Management of fear, dreads, or worries, regardless of what name you know these deep states of unrest, it is necessary to acquire it from their onset. First of all, you need to know that we all went through them at least once in a lifetime. What can lead to uncontrollable conditions of disorder is:

  • an important exam,
  • a new relationship with a partner,
  • an interview,
  • a new job,
  • an important decision (that affects the trajectory of life.)

Why is this happening? Because this is the body’s way of struggling with a real or imaginary danger.

 

What are the fears?

Fears are primary emotions that have a protective role in cases of reality or not, being different from anxiety states. Fear can also translate for some people as a lack of courage, thus defending the vulnerability in situations that happen outside the comfort zone.

Each of us feels these fears differently:

  • can easily take the form of sensations of emptiness in the stomach or even pain,
  • can change the heart rate,
  • can suddenly increase or decrease body temperature,
  • palms can sweat uncontrollably, or can also reach an advanced state of paralysis, such as loss of ability to speak or move on short intervals, strictly in those situations.

 

But what happens to the body when fear encompasses it?

To know that the fears act first and foremost at the mental level, specifically in the area of the brain. Here a center of reaction to emotion, called the cerebral amygdala, represents an essential pawn in this story.

The name of the amygdala (in the Greek), comes from the almond word because it has the size close to that of an almond. It is essential in deciding emotions, especially external stimuli, that can pose a threat to us. The cerebral amygdala controls the autonomous reactions associated with fear. It has the vital task of preparing us for potential danger. At the same time, it helps us decide which can be the best way to respond and react to these threats.

The same brain center that responds to emotions has the power to influence human behaviors, playing a decisive role in creating new experiences related to fear. Correctly, these behaviors can translate through loss of food desire or lack of interest in trying new things.

 

How do we tackle the situation? 9 ways you can overcome your daily fear

Fear is indispensable in some cases because it can be an excellent survival mechanism for the body. Unfortunately, however, most of the time, it is also destructive. The ability to control and to be master of the situation, only and only by the person concerned. What can you do to “get your Diploma in the management of fear/fears”?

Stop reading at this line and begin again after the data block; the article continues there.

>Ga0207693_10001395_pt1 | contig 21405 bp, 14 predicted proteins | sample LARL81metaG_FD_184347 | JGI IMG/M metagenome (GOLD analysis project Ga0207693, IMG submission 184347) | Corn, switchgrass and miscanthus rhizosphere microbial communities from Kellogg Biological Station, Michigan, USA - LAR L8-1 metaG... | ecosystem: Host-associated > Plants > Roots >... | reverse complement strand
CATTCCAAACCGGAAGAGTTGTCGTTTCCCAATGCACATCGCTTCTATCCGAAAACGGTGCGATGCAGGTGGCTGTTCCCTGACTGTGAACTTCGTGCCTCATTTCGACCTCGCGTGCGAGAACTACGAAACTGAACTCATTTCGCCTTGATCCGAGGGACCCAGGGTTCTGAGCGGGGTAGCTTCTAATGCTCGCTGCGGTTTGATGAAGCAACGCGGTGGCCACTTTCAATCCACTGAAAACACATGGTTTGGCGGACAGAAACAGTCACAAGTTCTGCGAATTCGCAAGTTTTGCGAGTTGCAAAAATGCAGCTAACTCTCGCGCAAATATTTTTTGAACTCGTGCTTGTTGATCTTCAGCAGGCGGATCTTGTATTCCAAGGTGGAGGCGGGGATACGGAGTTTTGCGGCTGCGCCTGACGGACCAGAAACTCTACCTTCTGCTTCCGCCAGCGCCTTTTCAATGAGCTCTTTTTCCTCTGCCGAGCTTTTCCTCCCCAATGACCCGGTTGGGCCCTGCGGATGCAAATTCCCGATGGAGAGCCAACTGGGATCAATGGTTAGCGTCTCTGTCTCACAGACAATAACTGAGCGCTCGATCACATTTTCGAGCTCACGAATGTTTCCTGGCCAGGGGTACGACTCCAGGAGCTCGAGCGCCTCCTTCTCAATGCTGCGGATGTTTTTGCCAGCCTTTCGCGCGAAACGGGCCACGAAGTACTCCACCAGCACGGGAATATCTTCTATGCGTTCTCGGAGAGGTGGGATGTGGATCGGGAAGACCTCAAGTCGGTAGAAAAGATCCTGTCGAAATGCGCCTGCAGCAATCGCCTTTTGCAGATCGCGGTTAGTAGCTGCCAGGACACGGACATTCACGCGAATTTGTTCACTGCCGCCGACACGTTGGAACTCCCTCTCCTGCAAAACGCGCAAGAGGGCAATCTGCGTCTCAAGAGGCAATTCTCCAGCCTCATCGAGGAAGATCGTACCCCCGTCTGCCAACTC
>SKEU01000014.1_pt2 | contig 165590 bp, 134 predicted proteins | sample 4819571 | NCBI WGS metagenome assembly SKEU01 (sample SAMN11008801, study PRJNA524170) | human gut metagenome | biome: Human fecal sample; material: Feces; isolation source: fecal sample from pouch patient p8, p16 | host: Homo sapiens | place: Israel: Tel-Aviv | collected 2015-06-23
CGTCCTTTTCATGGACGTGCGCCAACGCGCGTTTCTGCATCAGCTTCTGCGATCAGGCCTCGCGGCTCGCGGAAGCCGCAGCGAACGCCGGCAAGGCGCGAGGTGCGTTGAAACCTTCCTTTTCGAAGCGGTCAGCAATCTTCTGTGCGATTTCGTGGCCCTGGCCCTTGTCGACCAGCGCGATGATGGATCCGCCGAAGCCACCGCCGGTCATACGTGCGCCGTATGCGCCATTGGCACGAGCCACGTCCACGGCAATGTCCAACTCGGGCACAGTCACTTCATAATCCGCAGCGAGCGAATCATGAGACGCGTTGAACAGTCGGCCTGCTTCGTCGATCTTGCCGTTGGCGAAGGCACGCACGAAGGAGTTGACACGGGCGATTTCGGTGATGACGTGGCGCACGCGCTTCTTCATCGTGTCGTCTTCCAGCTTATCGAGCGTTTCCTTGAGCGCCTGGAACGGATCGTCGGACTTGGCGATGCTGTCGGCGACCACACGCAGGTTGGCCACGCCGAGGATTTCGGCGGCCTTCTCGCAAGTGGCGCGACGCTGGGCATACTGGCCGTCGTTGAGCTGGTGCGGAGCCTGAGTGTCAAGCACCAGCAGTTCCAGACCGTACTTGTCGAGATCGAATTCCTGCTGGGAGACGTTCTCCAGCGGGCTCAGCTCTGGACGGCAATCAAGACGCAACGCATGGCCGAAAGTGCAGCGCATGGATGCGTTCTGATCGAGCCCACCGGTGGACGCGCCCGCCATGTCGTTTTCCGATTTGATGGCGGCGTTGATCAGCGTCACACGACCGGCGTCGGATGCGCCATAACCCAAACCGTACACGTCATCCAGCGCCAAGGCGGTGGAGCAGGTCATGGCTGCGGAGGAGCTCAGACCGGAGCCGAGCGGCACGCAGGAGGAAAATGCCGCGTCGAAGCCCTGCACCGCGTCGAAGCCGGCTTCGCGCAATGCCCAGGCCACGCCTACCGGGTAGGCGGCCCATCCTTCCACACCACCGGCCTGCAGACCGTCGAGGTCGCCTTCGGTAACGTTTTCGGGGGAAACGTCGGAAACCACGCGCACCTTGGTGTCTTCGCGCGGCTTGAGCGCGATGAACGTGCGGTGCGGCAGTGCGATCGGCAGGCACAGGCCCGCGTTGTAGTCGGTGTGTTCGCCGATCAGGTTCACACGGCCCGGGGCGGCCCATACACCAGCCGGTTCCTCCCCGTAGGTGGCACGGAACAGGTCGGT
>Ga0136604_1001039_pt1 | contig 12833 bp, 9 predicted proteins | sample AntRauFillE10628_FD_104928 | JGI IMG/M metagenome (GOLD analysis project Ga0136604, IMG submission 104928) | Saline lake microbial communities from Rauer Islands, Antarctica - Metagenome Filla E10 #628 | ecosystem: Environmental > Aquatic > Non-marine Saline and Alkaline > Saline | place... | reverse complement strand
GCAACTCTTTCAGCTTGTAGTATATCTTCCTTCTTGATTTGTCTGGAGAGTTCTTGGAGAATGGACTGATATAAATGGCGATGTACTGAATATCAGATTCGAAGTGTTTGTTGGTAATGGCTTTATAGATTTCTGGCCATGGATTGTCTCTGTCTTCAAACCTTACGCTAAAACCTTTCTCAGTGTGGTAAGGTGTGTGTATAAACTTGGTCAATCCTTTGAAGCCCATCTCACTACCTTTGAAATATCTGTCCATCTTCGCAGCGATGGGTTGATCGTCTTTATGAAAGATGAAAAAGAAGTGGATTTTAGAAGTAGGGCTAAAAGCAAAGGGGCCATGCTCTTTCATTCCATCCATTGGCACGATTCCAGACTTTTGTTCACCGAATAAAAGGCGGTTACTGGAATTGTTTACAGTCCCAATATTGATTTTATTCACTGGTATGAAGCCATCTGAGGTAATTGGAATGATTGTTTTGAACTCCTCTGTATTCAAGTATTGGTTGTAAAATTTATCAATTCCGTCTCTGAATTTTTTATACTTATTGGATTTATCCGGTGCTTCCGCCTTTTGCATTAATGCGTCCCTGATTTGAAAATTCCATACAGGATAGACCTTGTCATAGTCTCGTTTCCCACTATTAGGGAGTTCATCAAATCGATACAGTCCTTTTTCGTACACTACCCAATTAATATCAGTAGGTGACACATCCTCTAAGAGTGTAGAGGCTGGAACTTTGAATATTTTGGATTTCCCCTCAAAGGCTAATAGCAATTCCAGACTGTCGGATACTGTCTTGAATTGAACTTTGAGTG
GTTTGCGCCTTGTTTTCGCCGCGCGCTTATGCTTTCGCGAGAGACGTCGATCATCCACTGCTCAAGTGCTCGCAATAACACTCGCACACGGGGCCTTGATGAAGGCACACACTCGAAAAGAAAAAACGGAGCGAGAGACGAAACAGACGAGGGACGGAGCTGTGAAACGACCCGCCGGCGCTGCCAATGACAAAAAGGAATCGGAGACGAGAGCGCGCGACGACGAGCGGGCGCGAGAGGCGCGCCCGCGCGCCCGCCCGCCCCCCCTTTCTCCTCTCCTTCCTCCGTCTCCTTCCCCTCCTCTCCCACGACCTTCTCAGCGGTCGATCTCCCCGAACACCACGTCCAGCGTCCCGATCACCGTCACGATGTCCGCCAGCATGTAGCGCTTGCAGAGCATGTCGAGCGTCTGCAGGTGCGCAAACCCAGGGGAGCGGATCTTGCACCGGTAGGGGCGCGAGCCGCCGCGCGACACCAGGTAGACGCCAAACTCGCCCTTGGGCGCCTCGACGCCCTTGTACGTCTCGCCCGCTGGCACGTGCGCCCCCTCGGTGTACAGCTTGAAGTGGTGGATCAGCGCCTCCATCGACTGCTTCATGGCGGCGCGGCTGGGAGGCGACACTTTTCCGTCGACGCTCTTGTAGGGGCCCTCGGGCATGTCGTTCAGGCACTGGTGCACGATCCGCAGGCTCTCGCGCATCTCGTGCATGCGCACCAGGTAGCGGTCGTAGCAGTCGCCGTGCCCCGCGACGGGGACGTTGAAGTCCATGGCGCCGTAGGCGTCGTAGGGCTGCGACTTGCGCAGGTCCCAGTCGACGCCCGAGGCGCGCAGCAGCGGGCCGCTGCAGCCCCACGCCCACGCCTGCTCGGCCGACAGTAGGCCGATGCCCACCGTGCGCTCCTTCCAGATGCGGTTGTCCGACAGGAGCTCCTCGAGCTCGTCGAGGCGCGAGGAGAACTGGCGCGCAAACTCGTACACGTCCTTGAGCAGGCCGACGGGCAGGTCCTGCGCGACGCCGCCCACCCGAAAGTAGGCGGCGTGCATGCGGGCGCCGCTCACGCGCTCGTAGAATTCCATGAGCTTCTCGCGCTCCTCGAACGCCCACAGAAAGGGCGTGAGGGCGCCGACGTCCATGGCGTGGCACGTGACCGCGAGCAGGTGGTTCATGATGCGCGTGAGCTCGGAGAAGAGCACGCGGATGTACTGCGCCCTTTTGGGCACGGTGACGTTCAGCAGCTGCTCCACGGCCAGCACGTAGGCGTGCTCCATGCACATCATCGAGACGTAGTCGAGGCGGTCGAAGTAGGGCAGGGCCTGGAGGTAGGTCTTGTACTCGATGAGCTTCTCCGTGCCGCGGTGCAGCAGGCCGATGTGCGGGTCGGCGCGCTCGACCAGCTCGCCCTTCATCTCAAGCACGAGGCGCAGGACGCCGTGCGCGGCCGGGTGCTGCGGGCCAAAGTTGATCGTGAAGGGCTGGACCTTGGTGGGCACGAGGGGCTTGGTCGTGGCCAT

Here are at least nine ways you can try to control them yourself, but a psychotherapy specialist will always be a real help in fighting these fears. He will be able to help you discover new angles of addressing these states of restlessness and certainly will be the right partner on this journey.

 

1. Give yourself some  time

It is impossible to have a clear judgment when you are full of fear or anxiety. The first and first thing you can do is give yourself in these situations a few good minutes, to think as clearly as possible the following moves. You can take a short walk, yoga, or why not, drink a cup of your favorite tea.

2. Breathe

It’s easy for us to breathe. But only in theory because in practice, we are not so good at this chapter. When breathing correctly, the brain vascularizes and fatigue or even stress, can be improved by daily breathing exercises. After you learn the proper breathing technique (for example, by placing your palm on your stomach and take deep breaths), your heart rate can calm down, and sweaty palms can return to their original condition.

The goal is to help your mind cope with the panic by the power of habit.

 

3. Face your Fears

If you avoid the fears continuously, they will become deeper and more frightened. Whatever the situation you’re facing, try not to run away from it and face it. Whatever your fear, if you face it, you should start to diminish it.

 

4. Imagine the worst possible scenario

Think of the worst things that can happen in a given situation. Maybe you’re panicking or even having a heart attack. A fictitious one, of course, because it is not possible to produce itself at that time. Fear will run faster than you can run it.

 

5. Ask Around

If you have a phobia, like, the fear of getting stuck in the elevator, whose result would be suffocation, ask around if something like this could really happen. Or think about what advice you would give a friend if this happened to him.

 

6. Do not try to be perfect

Life isn’t perfect. Why would you try to be? There will always be good days and less good days, try to enjoy every moment.

 

7. Imagine a place of story

Take a break from all your daily activities, close your eyes and imagine a place where you could be safe and thrilled. It could be a beach, a mountain, or even in your bed.

 

8. Talk about your fears

Sharing is caring:). The opportunity to talk to someone about your worries may be the most important thing. Whether we talk about a family member or a friend, whether we’re talking about a specialist in psychotherapy. However, the latter may be the best option. Especially if relationships with loved ones are not the best.

 

9. Reward yourself

Not, at last, give yourself a gift. When you noticed that you took one more step for your benefit, it’s time to celebrate your success through a joy. It can be a dinner in the city, a good book, a 2-day trip to the mountains, etc. The Important thing is to recognize your merit and try to be better about the management of your fears.

You can also track Karen Thompson Walker in TEDx events, which talks about “what fear can teach us.” You may be able to draw some conclusions to help you in the future. Good luck!